The PHLX Semiconductor Index has turned in an underwhelming performance so far this year as fears of a cyclical slowdown and other macro obstacles have hurt investor sentiment. The latest developments suggest that things won't get better anytime soon. Deutsche Bank recently slashed the earnings estimates for eight chip stocks by an average of 5%, blaming a slowdown in business activity.

Morgan Stanley is singing a similar tune, believing that an inventory correction in the space will boost bearish sentiment and hurt stock prices. But investors who are willing to absorb the near-term pain and take advantage of secular semiconductor trends over the long run should keep Skyworks Solutions (SWKS -1.84%), Xilinx (XLNX), and Maxim Integrated (MXIM) on their radar. Let's see why.

A die with buy, sell, and hold written across three faces.

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Skyworks Solutions

Skyworks Solutions looks well prepared to overcome the industry downturn thanks to its strong margin profile. In fact, all three companies discussed in this piece carry this trait.

SWKS Operating Margin (TTM) Chart

SWKS Operating Margin (TTM) data by YCharts.

For comparison, the average operating margin of the semiconductor industry is around 27%, whereas all the ones in the chart above are over 30. Skyworks is at the top of this list and it won't be surprising if its margins get better on account of favorable technology trends in smartphones and the Internet of Things.

Carrier aggregation -- which increases bandwidth -- for instance, will give Skyworks' business a nice shot in the arm as it supplies necessary technology.

Looking ahead, demand for Skyworks' aggregation switches will increase with the advent of fifth-generation (5G) cellular networks. That's because 5G networks require the aggregation of a wide range of spectrum bands from 30 GHz to 300 GHz as compared to the 4G network that uses frequencies below 6 GHz.

Considering that 5G smartphone shipments are forecast to increase from just 2 million in 2019 to 1.5 billion in 2025, it can be safely said that Skyworks Solutions is sitting on a massive opportunity.


Just like Skyworks, demand for Xilinx's programmable chips is going to take off thanks to their application in artificial intelligence (AI). It is estimated that the market for FPGA (field-programmable gate array) chips that Xilinx deals in will be worth $12.1 billion in 2024 as compared to $6.9 billion at the end of 2016.

Xilinx is in a solid position to take advantage of this growth, as it controls nearly 60% of the FPGA market. Intel holds the remaining market share in this space, and it is likely that it could lose more ground because of a delay in its 10-nm (nanometer) production process. Xilinx is all set to launch its next-generation FPGAs based on the 7-nm process next year, while Intel's competing 10-nm platform will probably hit the market in 2020, assuming that there are no further delays.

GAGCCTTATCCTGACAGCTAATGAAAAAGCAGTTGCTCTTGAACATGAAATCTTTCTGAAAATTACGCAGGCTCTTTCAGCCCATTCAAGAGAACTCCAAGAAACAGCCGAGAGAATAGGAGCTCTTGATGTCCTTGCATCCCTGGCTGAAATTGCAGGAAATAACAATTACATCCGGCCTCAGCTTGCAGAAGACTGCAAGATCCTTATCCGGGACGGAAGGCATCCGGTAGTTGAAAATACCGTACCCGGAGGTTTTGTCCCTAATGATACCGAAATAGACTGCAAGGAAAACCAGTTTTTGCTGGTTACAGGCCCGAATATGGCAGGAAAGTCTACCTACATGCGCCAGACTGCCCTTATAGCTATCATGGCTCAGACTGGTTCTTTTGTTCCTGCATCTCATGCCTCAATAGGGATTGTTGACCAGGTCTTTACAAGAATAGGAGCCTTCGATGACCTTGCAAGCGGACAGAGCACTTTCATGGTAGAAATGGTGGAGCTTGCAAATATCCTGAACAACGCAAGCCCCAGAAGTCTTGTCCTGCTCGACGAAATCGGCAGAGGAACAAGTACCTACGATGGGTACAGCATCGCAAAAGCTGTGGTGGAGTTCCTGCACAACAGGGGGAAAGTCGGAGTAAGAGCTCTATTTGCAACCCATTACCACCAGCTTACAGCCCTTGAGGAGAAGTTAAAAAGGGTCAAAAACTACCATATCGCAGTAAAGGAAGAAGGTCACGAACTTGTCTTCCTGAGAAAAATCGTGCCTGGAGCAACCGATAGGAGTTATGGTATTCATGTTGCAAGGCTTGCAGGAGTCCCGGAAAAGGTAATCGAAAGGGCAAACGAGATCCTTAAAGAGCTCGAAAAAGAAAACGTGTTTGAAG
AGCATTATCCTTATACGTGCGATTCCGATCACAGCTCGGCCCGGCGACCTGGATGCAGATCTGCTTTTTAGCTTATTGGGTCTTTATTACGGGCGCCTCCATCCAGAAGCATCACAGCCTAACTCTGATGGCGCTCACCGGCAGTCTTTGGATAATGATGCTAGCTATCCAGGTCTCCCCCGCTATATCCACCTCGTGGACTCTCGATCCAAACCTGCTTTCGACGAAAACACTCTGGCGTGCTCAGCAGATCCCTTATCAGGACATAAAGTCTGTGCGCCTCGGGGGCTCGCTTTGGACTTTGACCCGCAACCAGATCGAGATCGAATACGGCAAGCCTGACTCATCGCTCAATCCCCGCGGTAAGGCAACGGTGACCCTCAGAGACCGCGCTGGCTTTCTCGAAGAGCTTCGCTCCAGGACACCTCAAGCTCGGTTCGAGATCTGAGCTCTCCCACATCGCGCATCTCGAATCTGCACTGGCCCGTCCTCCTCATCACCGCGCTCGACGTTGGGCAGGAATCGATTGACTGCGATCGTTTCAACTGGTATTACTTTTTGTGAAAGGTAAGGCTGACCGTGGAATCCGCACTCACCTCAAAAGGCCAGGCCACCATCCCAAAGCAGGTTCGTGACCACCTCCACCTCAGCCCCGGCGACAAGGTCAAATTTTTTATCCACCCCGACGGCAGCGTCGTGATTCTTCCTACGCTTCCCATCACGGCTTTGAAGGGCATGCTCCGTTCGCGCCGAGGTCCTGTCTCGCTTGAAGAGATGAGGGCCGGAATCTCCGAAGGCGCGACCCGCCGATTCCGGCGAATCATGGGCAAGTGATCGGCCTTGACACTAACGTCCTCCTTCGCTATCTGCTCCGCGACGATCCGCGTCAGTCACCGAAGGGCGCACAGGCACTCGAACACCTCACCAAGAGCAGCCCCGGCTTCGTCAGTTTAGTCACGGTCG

Ideally, Xilinx's chips based on a smaller manufacturing node should give it a leg up over Intel. That's because a smaller nanometer indicates that the chip is made using an advanced process, which allows for more processing power and lower power consumption. As such, Xilinx can widen its technology lead over Chipzilla, as the latter will remain on the 14-nm manufacturing process for at least two years.

In all, Xilinx looks set to corner a bigger share of the FPGA market. This is one of the reasons why the company's earnings are forecast to grow at a compound annual growth rate of nearly 16% over the next five years. This marks a terrific improvement over the 4% annual earnings growth that Xilinx has recorded in the past five years.

Maxim Integrated

Maxim Integrated has managed to get its growth back on track of late thanks to the growing clout of its automotive business. Its revenue increased 8% in the recently concluded fiscal year, which marks an improvement over the 5% annual revenue growth it clocked in fiscal 2017. The good news is that Maxim believes that its automotive business will grow in the low teens going forward.

The automotive business supplied 22%, or $139 million, of Maxim's total revenue during the quarter ended in June. This translates into an annual automotive run rate of $556 million. Using a 13% growth rate (the company's low-teens estimate), Maxim's annual automotive revenue could exceed $1 billion in the next five years, nearly double where it stands right now. Given that Maxim has generated $2.48 billion in revenue in the trailing 12 months, the automotive business looks all set to give its figures a nice boost in the future.

More importantly, Maxim is in a solid position to grow the automotive business thanks to its partnerships with the likes of NVIDIA. Maxim's integrated circuits have been chosen by NVIDIA to power its advanced self-driving car systems, including the DRIVE Pegasus and the Xavier platforms.

The good news for Maxim is that NVIDIA's autonomous driving platforms are witnessing higher engagement levels thanks to its solid ecosystem of partners. Maxim's long-term prospects appear rosy.

The Foolish takeaway

In the end, we can conclude that all three companies could deliver nice gains to investors in the long run despite short-term hiccups, thanks to their reliance on secular growth trends. That's why investors should hold tight and possibly accumulate these three stocks if they show signs of short-term weakness.